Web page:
My not-so-secret, ‘Dirty Little Secret’: Part one
A passionate Toyota Altezza owner discovers that the process of letting go of the things we love can often result in receiving more than expected in return …
By Wikipedia’s definition, a dilemma (Greek δί-λημμα “double proposition”) is a problem offering at least two solutions or possibilities, of which none are practically acceptable. One in this position has been traditionally described as “being on the horns of a dilemma”, neither horn being comfortable, “between Scylla and Charybdis”; or “being between a rock and a hard place”, since either objects or metaphorical choices are rough.
For this “Dirty Little Secret”, the dilemma was an opportunity presenting itself with no practical solution seemingly available to take advantage of this opportunity. This opportunity? Owning a part of Roadster history. Australian Roadster history, at least …
A few years ago, fellow enthusiast and friend, Kevin (known as Babalouie), decided to rebuild his White 1994 NA8 Roadster Clubman after having put it through its paces both as a track and a drift car. After a full rebuild, the NA8 eventually made its way interstate to another meticulous enthusiast and friend, Lachlan, where he continued the good work that Babs had started, taking the development of the car’s true JDM style even further. He also gave the car a new name after the potent Japanese spirit – SAKE.
At the beginning of 2010, Lachy came to a fork in the road and decided it was time to part with SAKE. Like most of us reading would know, this is a very hard decision to be made for any enthusiast who has ever put blood, sweat and tears into a project. But as the saying goes, “If you love something, be prepared to set it free”.
I approached Lachy the moment he hinted he was considering selling SAKE. Like a vulture to a dying bison, I had to ask the price. I asked without thinking of any of the dilemmas I would encounter if I were to successfully purchase SAKE.
Dilemma: After a month of toying with the idea, Lachy was forced (by himself) to advertise SAKE. Plenty of discussions followed between me, Babs and a few other friends about SAKE. A lot of people were interested in the car. This made me think hard and I worried that the opportunity to purchase was fading the more I pondered my decision. Questions that raced around my head were money, storage space, what to do with my current IS200 project car (The Banana), and WHY.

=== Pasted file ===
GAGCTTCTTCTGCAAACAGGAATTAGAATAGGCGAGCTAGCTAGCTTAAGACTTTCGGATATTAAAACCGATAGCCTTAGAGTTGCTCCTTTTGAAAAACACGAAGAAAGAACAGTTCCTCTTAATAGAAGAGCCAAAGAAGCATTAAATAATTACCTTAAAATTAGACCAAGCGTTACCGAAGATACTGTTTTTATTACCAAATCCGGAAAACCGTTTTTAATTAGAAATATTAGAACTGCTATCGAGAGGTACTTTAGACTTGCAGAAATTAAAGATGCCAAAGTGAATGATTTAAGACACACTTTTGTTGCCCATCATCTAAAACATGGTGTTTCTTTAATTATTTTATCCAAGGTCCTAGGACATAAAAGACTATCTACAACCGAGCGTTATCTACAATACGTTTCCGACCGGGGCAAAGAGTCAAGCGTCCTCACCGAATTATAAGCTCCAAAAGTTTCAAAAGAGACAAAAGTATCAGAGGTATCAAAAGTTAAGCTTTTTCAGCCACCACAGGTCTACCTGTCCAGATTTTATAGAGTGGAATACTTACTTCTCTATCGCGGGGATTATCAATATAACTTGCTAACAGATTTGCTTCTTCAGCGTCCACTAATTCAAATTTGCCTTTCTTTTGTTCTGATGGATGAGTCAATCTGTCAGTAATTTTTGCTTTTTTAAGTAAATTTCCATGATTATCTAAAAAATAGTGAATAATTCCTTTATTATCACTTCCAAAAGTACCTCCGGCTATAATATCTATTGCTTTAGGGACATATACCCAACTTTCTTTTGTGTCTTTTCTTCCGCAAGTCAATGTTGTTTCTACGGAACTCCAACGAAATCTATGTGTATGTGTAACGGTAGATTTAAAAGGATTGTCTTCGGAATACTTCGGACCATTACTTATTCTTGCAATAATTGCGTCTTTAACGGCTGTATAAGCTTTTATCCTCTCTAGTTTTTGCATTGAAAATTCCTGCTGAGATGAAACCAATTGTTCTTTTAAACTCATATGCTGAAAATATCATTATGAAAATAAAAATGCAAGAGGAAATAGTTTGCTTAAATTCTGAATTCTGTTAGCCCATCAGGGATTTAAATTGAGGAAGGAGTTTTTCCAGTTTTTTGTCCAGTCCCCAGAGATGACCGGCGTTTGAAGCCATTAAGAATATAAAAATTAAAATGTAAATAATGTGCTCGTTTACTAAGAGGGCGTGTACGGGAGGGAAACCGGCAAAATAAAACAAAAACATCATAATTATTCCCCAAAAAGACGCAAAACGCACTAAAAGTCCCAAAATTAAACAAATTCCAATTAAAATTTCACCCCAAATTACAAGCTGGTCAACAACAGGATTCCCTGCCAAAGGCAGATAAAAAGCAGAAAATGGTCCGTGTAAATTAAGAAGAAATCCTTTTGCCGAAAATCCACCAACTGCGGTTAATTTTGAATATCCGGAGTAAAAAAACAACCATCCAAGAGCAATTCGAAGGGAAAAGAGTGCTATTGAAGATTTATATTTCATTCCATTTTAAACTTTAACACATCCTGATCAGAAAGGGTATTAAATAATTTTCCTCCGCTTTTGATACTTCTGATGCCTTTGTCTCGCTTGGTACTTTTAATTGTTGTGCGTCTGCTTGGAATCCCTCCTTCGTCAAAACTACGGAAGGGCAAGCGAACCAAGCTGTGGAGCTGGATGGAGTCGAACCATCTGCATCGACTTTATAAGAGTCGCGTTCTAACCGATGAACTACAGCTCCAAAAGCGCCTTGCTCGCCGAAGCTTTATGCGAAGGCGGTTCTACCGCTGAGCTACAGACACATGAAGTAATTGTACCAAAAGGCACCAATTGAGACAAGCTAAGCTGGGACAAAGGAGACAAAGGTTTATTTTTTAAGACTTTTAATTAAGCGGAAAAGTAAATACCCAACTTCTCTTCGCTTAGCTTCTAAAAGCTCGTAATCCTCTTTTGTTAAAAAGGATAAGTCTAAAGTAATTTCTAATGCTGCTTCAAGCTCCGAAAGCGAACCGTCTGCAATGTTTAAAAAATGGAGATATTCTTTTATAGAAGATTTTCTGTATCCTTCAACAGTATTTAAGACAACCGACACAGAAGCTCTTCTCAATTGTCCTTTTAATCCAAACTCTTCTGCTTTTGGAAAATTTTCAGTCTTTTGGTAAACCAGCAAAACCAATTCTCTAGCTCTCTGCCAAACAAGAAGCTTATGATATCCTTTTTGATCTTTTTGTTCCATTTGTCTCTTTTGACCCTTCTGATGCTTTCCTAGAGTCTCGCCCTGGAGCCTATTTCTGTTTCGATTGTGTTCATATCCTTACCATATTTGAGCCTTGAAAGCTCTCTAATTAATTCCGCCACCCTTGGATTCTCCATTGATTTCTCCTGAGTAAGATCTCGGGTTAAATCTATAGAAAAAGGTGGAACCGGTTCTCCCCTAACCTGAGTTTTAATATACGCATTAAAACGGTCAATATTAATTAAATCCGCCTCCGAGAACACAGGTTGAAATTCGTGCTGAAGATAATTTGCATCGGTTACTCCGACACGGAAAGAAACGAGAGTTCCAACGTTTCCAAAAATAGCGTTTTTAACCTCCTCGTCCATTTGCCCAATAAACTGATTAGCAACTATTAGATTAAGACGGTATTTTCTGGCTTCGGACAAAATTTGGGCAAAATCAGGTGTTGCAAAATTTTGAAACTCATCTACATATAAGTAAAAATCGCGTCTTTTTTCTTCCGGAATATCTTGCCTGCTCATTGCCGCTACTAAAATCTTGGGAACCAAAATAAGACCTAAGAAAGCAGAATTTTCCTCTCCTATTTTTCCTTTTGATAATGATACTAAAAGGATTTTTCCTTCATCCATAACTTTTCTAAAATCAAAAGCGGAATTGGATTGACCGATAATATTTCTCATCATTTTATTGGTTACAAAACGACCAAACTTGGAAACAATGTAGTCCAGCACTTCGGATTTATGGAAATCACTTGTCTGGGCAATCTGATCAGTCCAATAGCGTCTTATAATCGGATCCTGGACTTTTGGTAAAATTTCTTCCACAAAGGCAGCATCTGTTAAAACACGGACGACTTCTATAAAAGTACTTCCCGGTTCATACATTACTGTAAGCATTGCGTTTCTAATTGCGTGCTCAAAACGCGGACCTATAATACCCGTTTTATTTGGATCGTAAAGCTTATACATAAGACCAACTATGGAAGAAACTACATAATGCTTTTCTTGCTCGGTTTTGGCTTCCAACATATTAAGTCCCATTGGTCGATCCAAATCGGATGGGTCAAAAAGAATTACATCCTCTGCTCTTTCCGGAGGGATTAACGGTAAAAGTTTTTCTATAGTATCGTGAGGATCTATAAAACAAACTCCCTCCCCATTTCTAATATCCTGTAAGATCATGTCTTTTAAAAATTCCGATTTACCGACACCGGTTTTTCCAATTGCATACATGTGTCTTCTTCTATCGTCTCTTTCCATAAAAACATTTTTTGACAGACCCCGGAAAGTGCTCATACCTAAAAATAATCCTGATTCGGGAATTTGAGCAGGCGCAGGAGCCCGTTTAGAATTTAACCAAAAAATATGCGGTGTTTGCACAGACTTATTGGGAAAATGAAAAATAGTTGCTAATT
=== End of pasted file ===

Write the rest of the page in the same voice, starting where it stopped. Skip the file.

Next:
Money: The first time I had asked Lachy how much, I had paid off the credit card bills, and was slowly building up some savings. But a month after, quarterly mortgage payments and other bills from a spending spree on The Banana made those savings go into the red.
Storage Space: I already had two cars taking up my apartment’s allocated garage spots. I had promised a good friend (and Roadster Life contributor) that he could store his Roadster in my spare car spot for the 12 months. Adding SAKE would mean I either had to sell a car, or forfeit my promise.
My IS200 (The Banana): Those who knew me all responded the same way as soon as I announced I wanted to buy the NA8 - “Are you selling the Banana?” , “You can’t sell the Banana, you love it so much”.
WHY: The questions I kept asking in my head were, “Why do you want an MX5?”, “Why do you want a car older than the one I have now?”, “Why SAKE? Why this particular Roadster? Why not another MX5 in a more stock condition that would not only be cheaper but also something I could modify to my own tastes?”.
All these questions ran round and round in my head with the Benny Hill theme music playing in the background, until I couldn’t take it anymore …
I decided to start negotiating with Lachy. I laid out my situation and intent to purchase the Clubman openly and honestly to Lachy and eventually we negotiated a deal that saw the current SSR Mk2 wheels and Bride driver’s seat not included. After a few emails, we finally arrived at a price we were both happy with. While the negotiation was happening I also had to negotiate with myself; How the hell was I going to fund this?
The answer came from a fishing trip with my parents.
From that day of fishing I have changed my mindset on things we love — that letting go often means letting in another.
Part two of the Dirty Little Secret can be found here
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